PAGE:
Last Thursday night, my son and his teammates played their last football game. They played their collective you-know-whats off; they blocked, ran, scored, missed, got upset and happy. At the end of the game, 22-26, they lost. Win or lose, the same handful of parents, guardians, aunts, uncles, brothers, sisters, grandparents and 14-15-year-old giggly teenaged girls showed up. We woo-woo’d, cheered, clapped, criticized, yelled, jumped and high-fived at each game and supported the team. The 14 played with heart and won the respect of parents, coaches and each other.
About three games ago, grades came out. In high school sports, if your child has less than a 2.0 GPA and any F’s, that child is not allowed to participate in that sport. My son’s team, which had about 30 players, was whittled down to 14. In order to ensure transparency, the school monitors grades of all athletes. There is a weekly study hall. Grades are tracked by their teachers and shown to coaches and parents. The school sends out progress reports, and all parents have access to their children’s grades on the school website. So when the report cards are finally distributed, there should be no surprise. A few parents, realizing that their boys were not handling their business, took them off the team, and some parents took their boys off of the team by failing to maintain the required 2.0 GPA.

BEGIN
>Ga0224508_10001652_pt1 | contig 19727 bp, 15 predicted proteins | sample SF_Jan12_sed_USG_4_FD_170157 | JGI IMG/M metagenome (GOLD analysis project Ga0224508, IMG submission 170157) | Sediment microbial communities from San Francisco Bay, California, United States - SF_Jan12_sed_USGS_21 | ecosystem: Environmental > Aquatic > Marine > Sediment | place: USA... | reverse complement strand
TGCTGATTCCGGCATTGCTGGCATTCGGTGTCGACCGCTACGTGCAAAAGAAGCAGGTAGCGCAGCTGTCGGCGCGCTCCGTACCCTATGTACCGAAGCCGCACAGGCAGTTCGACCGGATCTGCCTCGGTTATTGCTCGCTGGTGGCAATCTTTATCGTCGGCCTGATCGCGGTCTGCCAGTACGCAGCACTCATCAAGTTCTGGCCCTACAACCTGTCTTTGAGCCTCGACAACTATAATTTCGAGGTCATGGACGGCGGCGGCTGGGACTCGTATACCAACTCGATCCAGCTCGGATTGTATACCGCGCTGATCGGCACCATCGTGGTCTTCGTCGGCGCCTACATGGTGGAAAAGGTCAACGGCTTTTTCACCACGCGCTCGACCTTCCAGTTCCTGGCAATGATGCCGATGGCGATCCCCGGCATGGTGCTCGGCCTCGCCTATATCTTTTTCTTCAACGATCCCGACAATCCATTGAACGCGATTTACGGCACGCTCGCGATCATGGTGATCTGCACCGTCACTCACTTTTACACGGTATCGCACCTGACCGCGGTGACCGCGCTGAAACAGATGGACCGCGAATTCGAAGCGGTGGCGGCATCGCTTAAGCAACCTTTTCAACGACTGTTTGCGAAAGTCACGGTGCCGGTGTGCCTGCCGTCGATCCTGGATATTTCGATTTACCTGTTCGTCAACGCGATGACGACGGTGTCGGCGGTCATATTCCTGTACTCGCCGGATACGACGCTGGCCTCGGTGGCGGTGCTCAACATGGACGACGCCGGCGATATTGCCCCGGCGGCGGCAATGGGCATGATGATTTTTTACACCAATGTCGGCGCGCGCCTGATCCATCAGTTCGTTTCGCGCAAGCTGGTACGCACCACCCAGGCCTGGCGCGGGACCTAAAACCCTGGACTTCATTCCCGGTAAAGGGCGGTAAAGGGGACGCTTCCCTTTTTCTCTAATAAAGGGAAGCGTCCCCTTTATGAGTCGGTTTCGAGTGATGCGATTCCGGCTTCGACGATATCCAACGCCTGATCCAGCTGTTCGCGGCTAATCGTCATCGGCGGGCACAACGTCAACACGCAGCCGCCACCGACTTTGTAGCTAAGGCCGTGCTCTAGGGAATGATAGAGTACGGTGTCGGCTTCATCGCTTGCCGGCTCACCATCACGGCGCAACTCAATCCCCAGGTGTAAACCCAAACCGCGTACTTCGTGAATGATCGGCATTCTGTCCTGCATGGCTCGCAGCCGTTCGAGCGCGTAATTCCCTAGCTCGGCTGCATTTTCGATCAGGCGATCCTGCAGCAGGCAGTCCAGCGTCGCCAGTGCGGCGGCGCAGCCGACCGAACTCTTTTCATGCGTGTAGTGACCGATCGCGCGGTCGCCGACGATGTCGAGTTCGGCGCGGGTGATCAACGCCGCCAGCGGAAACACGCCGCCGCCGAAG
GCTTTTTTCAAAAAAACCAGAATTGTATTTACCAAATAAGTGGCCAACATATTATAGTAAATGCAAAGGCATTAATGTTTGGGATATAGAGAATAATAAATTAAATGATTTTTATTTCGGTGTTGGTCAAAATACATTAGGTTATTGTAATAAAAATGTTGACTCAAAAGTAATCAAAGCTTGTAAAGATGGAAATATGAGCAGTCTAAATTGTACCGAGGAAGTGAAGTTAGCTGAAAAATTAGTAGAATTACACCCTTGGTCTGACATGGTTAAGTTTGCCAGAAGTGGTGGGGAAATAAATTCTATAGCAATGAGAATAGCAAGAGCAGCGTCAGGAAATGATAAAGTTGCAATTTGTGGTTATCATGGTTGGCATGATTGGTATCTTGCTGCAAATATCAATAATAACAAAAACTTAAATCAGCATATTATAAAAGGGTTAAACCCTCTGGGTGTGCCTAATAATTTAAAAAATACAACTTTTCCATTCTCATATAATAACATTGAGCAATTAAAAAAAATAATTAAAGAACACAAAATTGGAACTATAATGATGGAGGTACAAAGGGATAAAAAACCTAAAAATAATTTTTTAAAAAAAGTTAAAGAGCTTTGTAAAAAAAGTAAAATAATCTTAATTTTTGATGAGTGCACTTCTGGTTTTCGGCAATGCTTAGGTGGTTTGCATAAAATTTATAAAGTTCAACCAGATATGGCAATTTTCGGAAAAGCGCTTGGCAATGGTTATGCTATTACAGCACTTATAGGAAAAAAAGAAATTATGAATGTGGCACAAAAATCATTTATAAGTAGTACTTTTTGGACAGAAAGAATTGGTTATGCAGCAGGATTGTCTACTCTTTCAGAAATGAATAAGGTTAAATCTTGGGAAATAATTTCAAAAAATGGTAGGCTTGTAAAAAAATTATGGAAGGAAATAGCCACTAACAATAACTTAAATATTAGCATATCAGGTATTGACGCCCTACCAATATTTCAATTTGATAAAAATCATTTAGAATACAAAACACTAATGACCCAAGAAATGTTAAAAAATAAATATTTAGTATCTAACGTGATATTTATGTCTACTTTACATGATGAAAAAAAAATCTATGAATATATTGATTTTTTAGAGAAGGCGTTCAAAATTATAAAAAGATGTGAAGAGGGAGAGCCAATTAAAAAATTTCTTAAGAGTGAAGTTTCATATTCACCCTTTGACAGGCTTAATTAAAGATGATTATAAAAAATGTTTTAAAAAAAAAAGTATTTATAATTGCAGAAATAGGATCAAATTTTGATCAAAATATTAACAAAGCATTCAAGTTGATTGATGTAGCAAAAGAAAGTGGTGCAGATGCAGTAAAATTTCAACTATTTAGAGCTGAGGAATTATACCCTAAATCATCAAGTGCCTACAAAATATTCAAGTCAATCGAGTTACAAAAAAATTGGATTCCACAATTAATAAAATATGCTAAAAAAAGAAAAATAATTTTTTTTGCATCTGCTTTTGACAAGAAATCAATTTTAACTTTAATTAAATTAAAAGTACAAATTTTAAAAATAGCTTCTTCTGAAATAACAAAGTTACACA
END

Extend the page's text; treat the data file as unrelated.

All the boys have the same laidback and non-urgent manner. If you ask them how they are doing, how they feel and how was school today, their response is “good.” So, as parents, our task is to get through the “good” and get to the truth. That requires not only asking but peeking into the website and into their rooms to see what they are or are not doing every day. We are to be as supportive on the field, by attending their games, as we are in the classroom and at home. There is no reason for any child to get an F and the parents to be caught unawares. There are life and family circumstances that can affect our children, which affects the child’s ability to excel in the classroom. This mother recognizes that.
The act of being put off the team is a life lesson that should teach all of the boys that there are consequences to every action or inaction in life.
• Yolande Barial is a Tracy resident and mother. Her column appears every so often in the Tracy Press. Comments can be sent to firstname.lastname@example.org